Anesthesia for Liposuction

Dermatologic Surgery

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1988 Abstract

Klein JA.
Anesthesia for liposuction in dermatologic surgery.
J Dermatol Surg Oncol. 1988 Oct;14(10):1124-32.

Department of Dermatology, California College of Medicine, University of
California, Irvine.

Liposuction is now a well-established procedure in dermatologic surgery. The
relative advantages and risks of the various forms of primary anesthesia and
supplemental analgesia used for liposuction surgery in the office by
dermatologic surgeons is described. Effective anesthetic techniques include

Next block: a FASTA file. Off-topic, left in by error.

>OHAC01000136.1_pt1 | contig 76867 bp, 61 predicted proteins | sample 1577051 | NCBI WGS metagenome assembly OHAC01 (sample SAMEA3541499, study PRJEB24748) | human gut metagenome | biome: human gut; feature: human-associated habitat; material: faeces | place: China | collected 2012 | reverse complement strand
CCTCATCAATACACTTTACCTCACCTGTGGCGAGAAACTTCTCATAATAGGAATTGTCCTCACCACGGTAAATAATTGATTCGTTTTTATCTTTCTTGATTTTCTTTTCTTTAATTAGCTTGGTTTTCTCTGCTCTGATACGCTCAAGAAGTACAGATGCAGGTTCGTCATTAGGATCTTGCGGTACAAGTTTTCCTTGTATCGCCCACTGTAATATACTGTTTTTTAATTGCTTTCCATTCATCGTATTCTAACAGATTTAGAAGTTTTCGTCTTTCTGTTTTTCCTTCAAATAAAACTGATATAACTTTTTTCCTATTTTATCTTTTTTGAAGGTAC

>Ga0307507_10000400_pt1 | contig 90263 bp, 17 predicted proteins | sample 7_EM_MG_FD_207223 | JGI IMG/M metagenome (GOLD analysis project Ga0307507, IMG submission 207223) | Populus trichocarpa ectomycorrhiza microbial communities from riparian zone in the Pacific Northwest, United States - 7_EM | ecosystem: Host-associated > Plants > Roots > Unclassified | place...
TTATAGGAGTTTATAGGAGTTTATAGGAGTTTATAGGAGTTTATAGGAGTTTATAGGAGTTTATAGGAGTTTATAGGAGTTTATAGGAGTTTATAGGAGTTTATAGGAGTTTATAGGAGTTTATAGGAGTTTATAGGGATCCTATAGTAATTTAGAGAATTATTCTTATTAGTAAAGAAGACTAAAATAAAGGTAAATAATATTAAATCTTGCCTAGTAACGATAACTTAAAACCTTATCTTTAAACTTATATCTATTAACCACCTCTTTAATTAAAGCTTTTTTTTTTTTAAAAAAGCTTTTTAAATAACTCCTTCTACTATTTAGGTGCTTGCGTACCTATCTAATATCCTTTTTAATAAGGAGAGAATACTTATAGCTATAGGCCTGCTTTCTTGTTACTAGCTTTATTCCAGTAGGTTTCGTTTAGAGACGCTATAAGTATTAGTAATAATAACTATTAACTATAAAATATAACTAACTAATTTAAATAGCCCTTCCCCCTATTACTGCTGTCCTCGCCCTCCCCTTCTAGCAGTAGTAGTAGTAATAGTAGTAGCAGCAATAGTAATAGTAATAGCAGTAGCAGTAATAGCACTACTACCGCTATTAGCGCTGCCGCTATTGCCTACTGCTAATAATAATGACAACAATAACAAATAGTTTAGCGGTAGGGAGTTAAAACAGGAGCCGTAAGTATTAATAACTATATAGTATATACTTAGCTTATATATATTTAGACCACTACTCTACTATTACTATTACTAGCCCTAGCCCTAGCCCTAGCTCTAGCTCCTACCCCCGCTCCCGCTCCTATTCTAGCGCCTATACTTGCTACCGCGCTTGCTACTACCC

infiltration of local anesthesia (LA) with or without intramuscular (IM),
intravenous (IV), or nitrous oxide sedation, cryoanesthesia, and IV or
inhalation general anesthesia (GA). Local anesthesia, using large volumes of
dilute anesthetic solution containing lidocaine (0.05%), epinephrine
(1:1,000,000), and sodium bicarbonate (12.5 meq/L), is a safe and effective
modality for liposuction by dermatologists. In a study of 12 liposuction
patients treated with this technique, the average lidocaine dose was 1181 mg
(9.4 mg/kg/hr). The highest peak lidocaine blood level among all patients was
0.484 microgram/ml. Dermatologists should not assume the dual responsibility of
surgeon and of monitoring patients given IV sedation. Any form of anesthesia has
the potential for serious complications. The surgeon and office staff must be
well trained and equipped to perform emergency resuscitation.

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